Category Archives: Agriculture

Aquaponics makes farming profitable and productive

Barbados aquaponics

by Damian Hinkson

If farming were easy we would all be doing it! After all, food is our most basic need.

So it stands to reason that farming should be profitable, however that’s not the case. I will explain why using the three points below and then provide one solution to make farming profitable in Barbados.

First point is that we need to take a look at the big picture. If it was an equation farming would equal (carbon/nitrogen) + photosynthesis = calories. Each of the 3 parts requires energy inputs to bring the product to point of consumption.

Second, the source of all energy on earth is the sun and the general rule is; the quicker it can be harvested the more sustainable it is, while the longer it is stored the more harmful it becomes. (eg: hours from solar panels vs. thousands of years from oil/gasoline.)

The last point and the only one under man’s control is; control the energy and you control civilization. Unfortunately older type, harmful energy is easier to control therefore it is the type of energy our current civilization is built upon. Continue reading

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Why no solution on the Graeme Hall Nature Sanctuary?

Barbados Graeme Hall Sluice Gate (click photo for large)

Deliberate destruction of a RAMSAR Treaty natural wetlands

The last mangrove swamp in Barbados is being deliberately destroyed by the Barbados government – so that private interests (read ‘friends of the ruling party’) can benefit financially by squeezing out the foreign philanthropist / owner and then developing the area into condominiums and industrial parks. This is not an unheard of scenario in Barbados, especially with agricultural lands and natural / scrub / coastal areas. It also is common for landowners to spend decades trying to re-classify agricultural and other natural lands for development, only to be refused time and time again.

Then some person will come along and offer just a little bit over the agricultural value and the discouraged and beaten owner will sell. A few weeks later, the land is approved for development and quickly resold for a hundred times what was paid. That is the real Barbados!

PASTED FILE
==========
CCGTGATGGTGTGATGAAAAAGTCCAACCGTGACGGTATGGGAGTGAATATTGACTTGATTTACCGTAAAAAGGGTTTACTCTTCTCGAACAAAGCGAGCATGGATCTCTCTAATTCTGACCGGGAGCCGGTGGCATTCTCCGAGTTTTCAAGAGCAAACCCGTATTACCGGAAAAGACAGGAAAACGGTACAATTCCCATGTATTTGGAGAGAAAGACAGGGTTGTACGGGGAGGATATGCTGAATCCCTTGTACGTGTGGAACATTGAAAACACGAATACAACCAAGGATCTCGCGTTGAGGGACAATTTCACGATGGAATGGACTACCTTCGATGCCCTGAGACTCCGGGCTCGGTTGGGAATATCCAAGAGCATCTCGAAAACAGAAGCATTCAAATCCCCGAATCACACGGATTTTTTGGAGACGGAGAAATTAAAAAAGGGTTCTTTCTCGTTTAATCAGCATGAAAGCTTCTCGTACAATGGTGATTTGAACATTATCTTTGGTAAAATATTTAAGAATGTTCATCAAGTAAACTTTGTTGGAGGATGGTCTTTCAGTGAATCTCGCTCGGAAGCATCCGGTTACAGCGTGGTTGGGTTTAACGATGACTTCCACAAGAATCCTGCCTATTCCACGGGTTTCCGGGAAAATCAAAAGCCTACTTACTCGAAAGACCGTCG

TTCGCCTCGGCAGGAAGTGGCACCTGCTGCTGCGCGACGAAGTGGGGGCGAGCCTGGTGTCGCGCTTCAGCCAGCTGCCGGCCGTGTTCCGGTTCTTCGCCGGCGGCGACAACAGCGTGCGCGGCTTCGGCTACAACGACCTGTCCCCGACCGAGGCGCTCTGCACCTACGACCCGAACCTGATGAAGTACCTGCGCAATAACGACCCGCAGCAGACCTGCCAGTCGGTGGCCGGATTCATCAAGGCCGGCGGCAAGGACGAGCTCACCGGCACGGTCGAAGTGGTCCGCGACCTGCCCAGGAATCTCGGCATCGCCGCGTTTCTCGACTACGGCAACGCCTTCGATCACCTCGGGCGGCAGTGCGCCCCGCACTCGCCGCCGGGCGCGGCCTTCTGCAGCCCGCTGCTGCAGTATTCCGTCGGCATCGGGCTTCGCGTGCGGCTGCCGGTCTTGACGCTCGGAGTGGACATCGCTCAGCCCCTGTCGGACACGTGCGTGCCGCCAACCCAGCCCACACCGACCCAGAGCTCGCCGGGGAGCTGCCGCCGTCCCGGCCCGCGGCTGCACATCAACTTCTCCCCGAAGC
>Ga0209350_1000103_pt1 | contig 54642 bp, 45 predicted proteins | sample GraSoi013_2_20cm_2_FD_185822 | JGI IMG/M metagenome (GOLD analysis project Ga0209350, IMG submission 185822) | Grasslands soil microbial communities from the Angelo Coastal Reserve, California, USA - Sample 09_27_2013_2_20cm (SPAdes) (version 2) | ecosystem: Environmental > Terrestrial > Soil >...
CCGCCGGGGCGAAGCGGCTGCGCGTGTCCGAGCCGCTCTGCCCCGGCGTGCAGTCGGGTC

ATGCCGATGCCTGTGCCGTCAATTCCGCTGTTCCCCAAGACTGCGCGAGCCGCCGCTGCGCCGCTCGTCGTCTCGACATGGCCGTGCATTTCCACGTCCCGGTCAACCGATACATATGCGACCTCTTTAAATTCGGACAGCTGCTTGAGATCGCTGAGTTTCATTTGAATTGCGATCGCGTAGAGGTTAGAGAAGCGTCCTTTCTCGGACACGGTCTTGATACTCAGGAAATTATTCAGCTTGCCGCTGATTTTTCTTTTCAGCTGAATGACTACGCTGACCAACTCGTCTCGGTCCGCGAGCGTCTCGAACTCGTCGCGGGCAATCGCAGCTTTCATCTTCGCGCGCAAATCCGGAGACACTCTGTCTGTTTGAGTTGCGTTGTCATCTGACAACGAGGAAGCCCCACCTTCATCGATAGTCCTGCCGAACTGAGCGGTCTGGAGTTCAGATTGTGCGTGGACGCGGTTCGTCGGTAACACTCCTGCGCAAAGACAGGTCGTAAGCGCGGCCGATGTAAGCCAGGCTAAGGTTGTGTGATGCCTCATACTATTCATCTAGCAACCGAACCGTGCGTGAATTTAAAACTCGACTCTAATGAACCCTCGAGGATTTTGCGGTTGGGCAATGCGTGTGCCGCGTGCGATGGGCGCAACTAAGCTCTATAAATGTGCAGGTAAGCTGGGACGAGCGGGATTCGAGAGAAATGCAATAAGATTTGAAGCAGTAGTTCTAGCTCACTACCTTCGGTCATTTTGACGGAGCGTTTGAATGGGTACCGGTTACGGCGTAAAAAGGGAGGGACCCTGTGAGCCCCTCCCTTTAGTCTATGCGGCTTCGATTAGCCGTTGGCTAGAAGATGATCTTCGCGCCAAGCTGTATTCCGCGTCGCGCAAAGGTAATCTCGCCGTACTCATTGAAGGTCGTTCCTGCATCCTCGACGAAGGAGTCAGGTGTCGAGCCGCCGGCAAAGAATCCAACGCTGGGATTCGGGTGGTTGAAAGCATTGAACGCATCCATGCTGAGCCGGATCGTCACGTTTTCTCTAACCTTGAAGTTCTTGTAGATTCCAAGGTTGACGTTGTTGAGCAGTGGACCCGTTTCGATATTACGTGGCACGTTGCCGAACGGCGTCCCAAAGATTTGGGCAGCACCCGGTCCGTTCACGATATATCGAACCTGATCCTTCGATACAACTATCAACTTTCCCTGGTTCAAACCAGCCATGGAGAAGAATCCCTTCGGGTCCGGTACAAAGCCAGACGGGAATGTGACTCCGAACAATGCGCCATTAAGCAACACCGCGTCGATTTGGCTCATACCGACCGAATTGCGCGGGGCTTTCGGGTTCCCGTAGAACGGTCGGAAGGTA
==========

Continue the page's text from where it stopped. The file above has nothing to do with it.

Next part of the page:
The only problem with the Graeme Hall swamp is that the owner, a Canadian philanthropist named Peter Allard, doesn’t want to develop the area: he wants to preserve this precious natural resource for the Bajan people. Earlier Allard volunteered to have the Graeme Hall Nature Sanctuary incorporated into a National Park. That didn’t work out when the greedy hands of career politicians wanted their cut or NO DEAL! Now that political elite is determined to have it all.

It might take more twenty more years for the cabals to get hold of what is probably the most valuable land on the south coast, but the elites think in generations and they know that there are other foreign chickens to pluck until that time arrives. The elites own the courts and the government, so they have plenty of time.  Continue reading

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Filed under Agriculture, Barbados, Barbados Tourism, Environment, Nature, Offshore Investments, Political Corruption, Wildlife

Genetically modified organisms (GMOs): Threat or salvation?

Hello BFP, Green Monkey here. You might find of interest the following article from Prison Planet:

GMOs could cause ‘irreversible termination of life’ on Earth, risk expert warns…

When discussing the issues surrounding genetically modified organisms (GMOs) — that is, organisms bearing the genetic traits of other species or bacteria — the focus is typically on how safe (or unsafe) these novel, food-like products are for humans. But distinguished risk engineer and two-time best-selling author Nassim Taleb thinks an even bigger problem with GMOs is their threat to the planet, and the statistical likelihood that they will eventually lead to the collapse of life on Earth.